d. Many of our common foods such as potatoes, soya, groundnuts, maize, tomatoes, chillies, sweet potatoes, and so on were not known to our ancestors until about five centuries ago.
e. These foods were only introduced in Europe and Asia after Christopher Columbus accidentally discovered the vast continent that would later become known as the Americas.
(History - Sub Unit 1.2, Theme 1, The making of a Global World: Page – 78)


a. In the seventeenth and eighteenth centuries, merchants from the towns in Europe began moving to the countryside, supplying money to peasants and artisans, persuading them to produce for an international market.
b. With the expansion of world trade and the acquisition of colonies in different parts of the world, the demand for goods began growing. But merchants could not expand production within towns because here urban crafts and trade guilds were powerful.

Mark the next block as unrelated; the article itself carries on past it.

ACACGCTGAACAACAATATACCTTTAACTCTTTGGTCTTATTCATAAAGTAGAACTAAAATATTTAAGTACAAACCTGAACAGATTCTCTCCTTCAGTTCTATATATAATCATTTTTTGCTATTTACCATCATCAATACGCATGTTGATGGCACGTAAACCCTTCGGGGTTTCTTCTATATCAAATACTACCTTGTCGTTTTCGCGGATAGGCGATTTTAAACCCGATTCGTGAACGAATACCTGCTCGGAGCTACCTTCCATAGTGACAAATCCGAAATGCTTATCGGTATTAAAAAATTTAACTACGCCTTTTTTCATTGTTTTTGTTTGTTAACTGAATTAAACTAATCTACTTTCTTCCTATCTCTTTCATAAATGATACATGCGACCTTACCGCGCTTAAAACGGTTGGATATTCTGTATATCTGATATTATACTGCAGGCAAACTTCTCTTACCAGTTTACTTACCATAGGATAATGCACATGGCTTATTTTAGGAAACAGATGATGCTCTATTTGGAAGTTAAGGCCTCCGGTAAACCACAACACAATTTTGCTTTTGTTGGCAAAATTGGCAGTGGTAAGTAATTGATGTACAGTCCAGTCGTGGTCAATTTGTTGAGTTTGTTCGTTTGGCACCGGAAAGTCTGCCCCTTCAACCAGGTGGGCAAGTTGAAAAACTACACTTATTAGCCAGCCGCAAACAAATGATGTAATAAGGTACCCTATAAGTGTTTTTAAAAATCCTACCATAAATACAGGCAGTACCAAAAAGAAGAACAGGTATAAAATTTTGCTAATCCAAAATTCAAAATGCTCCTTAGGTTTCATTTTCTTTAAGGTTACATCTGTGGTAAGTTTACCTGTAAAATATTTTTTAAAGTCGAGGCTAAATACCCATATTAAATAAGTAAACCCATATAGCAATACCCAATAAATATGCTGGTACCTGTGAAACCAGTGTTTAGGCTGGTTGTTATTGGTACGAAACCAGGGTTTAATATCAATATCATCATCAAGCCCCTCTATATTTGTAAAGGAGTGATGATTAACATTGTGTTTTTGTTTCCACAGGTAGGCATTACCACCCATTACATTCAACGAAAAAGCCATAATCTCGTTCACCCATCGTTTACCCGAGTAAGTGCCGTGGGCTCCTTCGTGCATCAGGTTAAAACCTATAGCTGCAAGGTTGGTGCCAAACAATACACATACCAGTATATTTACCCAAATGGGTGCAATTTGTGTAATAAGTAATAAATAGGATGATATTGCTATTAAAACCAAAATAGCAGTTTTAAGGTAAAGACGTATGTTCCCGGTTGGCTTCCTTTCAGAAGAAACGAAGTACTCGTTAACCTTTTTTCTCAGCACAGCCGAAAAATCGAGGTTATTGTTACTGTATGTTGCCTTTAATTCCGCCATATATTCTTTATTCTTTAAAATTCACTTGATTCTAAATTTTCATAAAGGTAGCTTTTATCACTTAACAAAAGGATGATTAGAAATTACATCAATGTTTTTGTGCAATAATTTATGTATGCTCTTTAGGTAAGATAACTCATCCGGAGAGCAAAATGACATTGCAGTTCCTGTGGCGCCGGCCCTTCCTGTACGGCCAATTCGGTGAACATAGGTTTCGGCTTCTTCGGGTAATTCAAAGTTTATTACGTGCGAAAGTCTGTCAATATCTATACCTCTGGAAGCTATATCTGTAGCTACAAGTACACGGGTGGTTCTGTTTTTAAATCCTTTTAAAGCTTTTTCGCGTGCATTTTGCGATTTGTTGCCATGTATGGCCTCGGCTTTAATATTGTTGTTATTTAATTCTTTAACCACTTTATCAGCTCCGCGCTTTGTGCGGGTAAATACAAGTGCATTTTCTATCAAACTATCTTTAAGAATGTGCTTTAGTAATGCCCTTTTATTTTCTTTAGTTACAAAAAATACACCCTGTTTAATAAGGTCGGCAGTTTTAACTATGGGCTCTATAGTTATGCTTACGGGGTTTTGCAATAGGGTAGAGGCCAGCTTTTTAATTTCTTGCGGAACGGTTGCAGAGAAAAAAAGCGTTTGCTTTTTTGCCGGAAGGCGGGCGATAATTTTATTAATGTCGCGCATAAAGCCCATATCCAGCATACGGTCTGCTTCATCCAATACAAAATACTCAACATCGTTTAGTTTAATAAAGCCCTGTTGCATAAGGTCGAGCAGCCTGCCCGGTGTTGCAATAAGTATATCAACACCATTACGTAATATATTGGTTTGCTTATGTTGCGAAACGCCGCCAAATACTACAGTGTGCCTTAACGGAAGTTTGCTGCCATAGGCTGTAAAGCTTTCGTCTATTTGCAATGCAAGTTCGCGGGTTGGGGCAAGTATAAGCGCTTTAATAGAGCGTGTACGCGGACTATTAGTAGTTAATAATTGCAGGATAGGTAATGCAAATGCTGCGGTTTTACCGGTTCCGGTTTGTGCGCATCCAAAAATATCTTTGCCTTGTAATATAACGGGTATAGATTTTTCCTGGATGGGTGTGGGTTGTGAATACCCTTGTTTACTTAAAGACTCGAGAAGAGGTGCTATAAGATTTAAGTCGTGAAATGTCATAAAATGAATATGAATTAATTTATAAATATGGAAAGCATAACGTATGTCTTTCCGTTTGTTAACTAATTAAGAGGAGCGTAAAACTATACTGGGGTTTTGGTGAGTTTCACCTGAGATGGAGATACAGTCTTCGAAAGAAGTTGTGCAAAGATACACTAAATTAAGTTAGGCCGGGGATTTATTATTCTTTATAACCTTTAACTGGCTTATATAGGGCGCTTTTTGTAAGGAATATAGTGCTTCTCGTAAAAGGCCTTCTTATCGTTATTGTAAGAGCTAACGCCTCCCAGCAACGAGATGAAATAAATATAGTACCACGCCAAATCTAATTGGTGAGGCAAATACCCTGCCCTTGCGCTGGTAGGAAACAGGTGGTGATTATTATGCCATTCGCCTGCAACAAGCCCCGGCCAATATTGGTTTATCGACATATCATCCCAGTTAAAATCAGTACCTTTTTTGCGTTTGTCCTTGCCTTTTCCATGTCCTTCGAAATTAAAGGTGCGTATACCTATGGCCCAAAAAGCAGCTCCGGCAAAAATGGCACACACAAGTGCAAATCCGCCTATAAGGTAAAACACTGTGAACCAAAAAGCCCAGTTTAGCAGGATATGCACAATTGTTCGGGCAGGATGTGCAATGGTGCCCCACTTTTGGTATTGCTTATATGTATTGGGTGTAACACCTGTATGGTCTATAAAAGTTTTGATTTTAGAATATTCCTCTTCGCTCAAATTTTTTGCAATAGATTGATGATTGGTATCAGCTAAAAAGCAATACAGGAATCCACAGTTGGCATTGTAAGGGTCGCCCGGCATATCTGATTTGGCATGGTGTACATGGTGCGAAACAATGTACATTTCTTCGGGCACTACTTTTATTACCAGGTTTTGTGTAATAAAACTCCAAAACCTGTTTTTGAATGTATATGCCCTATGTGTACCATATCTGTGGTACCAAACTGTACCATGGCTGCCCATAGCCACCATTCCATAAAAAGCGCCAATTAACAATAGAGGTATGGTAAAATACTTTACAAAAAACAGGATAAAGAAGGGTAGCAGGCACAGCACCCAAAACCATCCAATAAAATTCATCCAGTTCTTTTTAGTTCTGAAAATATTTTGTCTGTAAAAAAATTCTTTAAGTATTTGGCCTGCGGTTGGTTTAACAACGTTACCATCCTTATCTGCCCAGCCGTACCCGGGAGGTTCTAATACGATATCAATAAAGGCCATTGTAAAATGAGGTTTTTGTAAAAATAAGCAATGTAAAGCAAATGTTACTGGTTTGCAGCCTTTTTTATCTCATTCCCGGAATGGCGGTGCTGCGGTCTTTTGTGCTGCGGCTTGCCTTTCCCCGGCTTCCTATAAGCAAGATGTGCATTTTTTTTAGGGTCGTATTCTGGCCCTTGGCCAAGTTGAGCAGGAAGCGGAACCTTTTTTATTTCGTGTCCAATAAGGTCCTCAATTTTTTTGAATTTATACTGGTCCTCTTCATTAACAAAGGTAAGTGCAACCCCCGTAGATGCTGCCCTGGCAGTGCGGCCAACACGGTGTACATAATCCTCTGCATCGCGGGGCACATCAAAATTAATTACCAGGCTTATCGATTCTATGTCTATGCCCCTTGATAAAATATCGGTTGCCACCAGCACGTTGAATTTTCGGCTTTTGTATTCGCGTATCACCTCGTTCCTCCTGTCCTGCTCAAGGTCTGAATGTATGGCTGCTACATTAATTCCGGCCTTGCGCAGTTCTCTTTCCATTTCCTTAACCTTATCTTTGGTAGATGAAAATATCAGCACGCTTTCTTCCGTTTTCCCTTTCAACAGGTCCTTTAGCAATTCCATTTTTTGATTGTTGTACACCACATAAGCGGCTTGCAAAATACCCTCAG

c. These were associations of producers that trained craftspeople, maintained control over production, regulated competition and prices, and restricted the entry of new people into the trade.
d. Rulers granted different guilds the monopoly right to produce and trade in specific products. It was therefore difficult for new merchants to set up business in towns.
e. So they turned to the countryside. In the countryside poor peasants and artisans who had lost their common lands began working for merchants and produced goods and indirectly served the international market.
(History - Sub Unit 1.2, Theme 2, The Age of Industrialization Page – 105)


a. Ties between members of households loosened, and among the working class the institution of marriage tended to break down.
b. Women of the upper and middle classes in Britain, on the other hand, faced increasingly higher levels of isolation, although their lives were made easier by domestic maids who cooked, cleaned and cared for young children on low wages.